• notebookcomputer
  • 10/10/2022

HP Pavilion 15 Gaming. Gaming PC Lite

I call this one an OMEN lite because, well, same design with the sharp angles and also an overdose on the hulk juice with the green accents. It’s the HP Pavilion gaming. But is it though?


It’s a stealthy look. Matte black all round with a little green for the Pavilion and another one for the HP logo. The port situation is ok. On one end it’s just power and one full size USB port and on the other it’s HDMI, another full size USB, ethernet, USB-C, SD card slot and the headphone jack. It’s not ‘ports for days’ on this one but they are good enough.

It’s a shame that it does not come with any form of biometric authentication. No Windows Hello facial recognition or fingerprint recognition. Just plain old pins or passwords.

Hardware & Performance

Now this is a 15 inch laptop but thicker than usual thanks to beefy gaming hardware and equally beefy cooling for said hardware. The hardware is an AMD Ryzen 5 5600H plus an Nvidia Geforce GTX 1650 GPU with 4GB of VRAM.

HP Pavilion 15 Gaming. Gaming PC Lite

It also comes with 8GB of RAM which I feel should now be the bare minimum for any computer unless it’s to be used as a till, and 2 hard drives. So a 1TB spinny boy hard drive and a super silent 256GB M.2 NVMe SSD. Also RIP to the dvd drive.

The battery is a 56WHr unit which seems on the small size of things for a gaming laptop. For reference an Asus ROG Zephyrus M16 uses a 90WHr cell. But the AMD processors are known for being more power efficient than the Intel equivalent and also the GTX 1650 is more of an entry level GPU so again it’s not going to be pulling the same sort of power as the RTX 3060 in the M16 for example.

In terms of performance it’s a competent laptop. I mean it’s absolute overkill for someone doing web browsing, streaming, running spreadsheets and “studying”. It won’t even feel a thing with those day to day tasks

It’s made for gaming and any other tasks that demand the same sort of compute power as gaming like CAD work, light simulations, video editing and effects. But then there is an asterix. It can only handle light loads of the heavy stuff.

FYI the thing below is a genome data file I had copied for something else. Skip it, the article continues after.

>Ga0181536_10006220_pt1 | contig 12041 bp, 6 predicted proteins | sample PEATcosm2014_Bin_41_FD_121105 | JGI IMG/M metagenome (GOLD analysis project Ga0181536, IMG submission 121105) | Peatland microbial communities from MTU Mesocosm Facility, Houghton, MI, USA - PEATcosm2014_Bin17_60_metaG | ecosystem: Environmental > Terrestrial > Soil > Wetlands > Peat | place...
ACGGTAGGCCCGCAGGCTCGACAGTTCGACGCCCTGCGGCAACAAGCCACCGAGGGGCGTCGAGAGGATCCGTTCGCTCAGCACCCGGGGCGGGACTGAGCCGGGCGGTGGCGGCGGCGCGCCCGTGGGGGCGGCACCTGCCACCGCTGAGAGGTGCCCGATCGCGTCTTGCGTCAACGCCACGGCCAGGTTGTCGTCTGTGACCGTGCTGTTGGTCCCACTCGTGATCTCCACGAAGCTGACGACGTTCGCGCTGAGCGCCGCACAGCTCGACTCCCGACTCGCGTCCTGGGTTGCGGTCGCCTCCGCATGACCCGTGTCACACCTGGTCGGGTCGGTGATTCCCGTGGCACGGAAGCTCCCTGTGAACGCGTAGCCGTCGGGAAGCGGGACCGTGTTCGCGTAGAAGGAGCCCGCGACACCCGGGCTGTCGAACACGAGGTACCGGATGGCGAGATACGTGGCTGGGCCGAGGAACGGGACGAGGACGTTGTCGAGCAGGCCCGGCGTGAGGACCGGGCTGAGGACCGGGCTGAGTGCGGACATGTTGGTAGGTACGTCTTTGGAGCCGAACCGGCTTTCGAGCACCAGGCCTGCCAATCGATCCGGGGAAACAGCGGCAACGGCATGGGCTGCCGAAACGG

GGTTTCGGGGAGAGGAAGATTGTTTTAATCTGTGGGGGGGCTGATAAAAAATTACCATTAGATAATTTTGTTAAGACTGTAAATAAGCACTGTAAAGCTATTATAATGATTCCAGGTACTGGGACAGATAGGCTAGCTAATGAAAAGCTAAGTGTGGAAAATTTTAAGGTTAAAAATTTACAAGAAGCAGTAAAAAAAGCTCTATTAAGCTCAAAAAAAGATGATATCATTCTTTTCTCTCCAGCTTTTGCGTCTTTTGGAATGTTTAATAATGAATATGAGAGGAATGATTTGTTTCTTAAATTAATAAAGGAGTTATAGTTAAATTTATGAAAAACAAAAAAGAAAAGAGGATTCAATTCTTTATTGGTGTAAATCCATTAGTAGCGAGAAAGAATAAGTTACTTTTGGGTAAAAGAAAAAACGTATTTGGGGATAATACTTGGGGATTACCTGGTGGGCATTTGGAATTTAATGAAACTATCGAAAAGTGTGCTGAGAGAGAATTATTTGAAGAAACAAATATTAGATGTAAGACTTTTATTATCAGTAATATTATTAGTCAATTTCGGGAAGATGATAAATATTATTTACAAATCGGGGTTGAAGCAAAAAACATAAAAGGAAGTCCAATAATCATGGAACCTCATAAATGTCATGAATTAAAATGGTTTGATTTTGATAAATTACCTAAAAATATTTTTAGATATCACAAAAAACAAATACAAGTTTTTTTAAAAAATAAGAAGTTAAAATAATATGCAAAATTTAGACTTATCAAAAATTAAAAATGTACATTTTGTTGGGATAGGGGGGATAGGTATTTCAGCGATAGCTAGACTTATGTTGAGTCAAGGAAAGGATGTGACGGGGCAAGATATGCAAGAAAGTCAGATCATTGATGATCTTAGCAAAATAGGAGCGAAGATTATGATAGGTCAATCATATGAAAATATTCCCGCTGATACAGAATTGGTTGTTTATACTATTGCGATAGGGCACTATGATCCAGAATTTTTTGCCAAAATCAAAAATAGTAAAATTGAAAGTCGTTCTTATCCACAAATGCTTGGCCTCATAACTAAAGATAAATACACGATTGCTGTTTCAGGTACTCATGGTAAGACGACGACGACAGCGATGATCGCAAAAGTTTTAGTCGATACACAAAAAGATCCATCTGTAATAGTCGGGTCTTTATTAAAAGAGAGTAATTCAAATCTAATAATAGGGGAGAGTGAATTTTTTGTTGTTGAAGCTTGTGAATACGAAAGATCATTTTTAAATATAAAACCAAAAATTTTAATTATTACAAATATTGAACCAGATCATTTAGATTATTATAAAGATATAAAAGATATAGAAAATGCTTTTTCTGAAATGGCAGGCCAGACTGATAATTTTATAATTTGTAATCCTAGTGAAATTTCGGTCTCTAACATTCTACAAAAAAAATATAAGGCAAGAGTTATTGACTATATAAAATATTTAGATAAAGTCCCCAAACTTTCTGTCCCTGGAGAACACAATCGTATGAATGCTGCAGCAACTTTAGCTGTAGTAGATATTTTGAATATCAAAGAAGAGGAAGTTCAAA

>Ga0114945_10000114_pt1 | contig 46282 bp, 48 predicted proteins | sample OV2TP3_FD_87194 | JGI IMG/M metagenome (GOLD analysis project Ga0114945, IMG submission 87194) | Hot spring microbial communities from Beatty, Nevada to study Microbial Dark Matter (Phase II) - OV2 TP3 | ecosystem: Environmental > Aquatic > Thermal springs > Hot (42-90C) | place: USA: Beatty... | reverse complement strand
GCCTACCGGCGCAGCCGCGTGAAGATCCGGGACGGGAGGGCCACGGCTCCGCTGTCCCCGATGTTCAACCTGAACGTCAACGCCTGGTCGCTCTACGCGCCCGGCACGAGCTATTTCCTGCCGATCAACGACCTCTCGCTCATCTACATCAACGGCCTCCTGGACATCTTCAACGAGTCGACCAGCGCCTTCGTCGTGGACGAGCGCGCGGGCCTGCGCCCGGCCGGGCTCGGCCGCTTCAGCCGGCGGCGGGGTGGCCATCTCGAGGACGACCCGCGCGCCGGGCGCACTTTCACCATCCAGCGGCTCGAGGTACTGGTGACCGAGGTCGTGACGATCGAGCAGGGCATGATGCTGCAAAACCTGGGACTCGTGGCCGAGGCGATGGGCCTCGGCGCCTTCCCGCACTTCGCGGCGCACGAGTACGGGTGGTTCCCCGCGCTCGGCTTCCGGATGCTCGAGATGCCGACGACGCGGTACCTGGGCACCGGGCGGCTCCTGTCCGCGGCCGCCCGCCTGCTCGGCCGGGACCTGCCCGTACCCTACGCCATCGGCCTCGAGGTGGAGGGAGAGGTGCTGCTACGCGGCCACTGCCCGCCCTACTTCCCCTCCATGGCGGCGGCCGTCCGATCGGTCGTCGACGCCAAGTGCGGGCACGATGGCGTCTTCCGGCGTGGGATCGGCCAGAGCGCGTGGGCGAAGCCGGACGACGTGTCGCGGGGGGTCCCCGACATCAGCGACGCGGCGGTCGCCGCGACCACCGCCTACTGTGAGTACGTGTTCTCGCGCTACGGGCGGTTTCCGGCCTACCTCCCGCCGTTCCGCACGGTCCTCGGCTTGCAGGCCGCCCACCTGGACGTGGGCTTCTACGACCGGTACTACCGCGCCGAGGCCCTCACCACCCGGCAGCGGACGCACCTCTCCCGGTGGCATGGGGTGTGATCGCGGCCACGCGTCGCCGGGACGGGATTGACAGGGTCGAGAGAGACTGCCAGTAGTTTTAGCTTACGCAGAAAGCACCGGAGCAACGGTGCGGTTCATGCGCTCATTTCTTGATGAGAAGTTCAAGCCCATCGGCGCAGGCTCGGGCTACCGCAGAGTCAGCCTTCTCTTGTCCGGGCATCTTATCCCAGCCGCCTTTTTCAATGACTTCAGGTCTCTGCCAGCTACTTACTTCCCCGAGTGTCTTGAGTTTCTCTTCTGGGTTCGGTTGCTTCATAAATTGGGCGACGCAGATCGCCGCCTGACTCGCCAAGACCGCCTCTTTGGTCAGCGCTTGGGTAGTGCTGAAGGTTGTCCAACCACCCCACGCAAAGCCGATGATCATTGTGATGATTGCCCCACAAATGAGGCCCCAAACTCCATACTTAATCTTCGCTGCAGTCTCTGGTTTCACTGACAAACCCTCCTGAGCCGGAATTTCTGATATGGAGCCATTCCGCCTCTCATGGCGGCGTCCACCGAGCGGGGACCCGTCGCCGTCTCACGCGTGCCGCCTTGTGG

Let me explain. See the Ryzen 5 is a mid tier CPU on performance. After it there is a Ryzen 7 and a Ryzen 9. Even worse for the GPU because it’s a 10 series card which is 2 generations behind because there is the 20 series and the 30 series ahead of it.

So because of this, if you are to let’s say use it for gaming. On The latest AAA titles it’s going to be good for 1080p gaming at medium settings and for the rest of the games it might take medium to high graphics settings at best. I mean it’s definitely not bad but you can tell it’s a light gaming machine.

But this light gaming nature means that it’s not as aggressive on the battery and so you won’t be seeking for the socket as often as I will with this M16 even with a smaller battery. The battery meter on the Pavilion was claiming that at around 89% of battery it translated to 6 hrs 12 minutes hours of battery life whilst it was in performance mode. I can only dream of that on the M16 even in the most aggressive power saving mode.

Decent package for an entry level gaming laptop

And I guess that nicely sums it up. The more performance you ask for, the less efficiency you get. In the case of the HP Pavilion Gaming, it lies where the lines of acceptable performance and acceptable efficiency meet. It’s got more value than some of the premium laptops HP offers, which is weird. But for US$1100 it’s a very fair deal. Dare I say it’s an absolute steal…if you don’t mind the aggressive design language.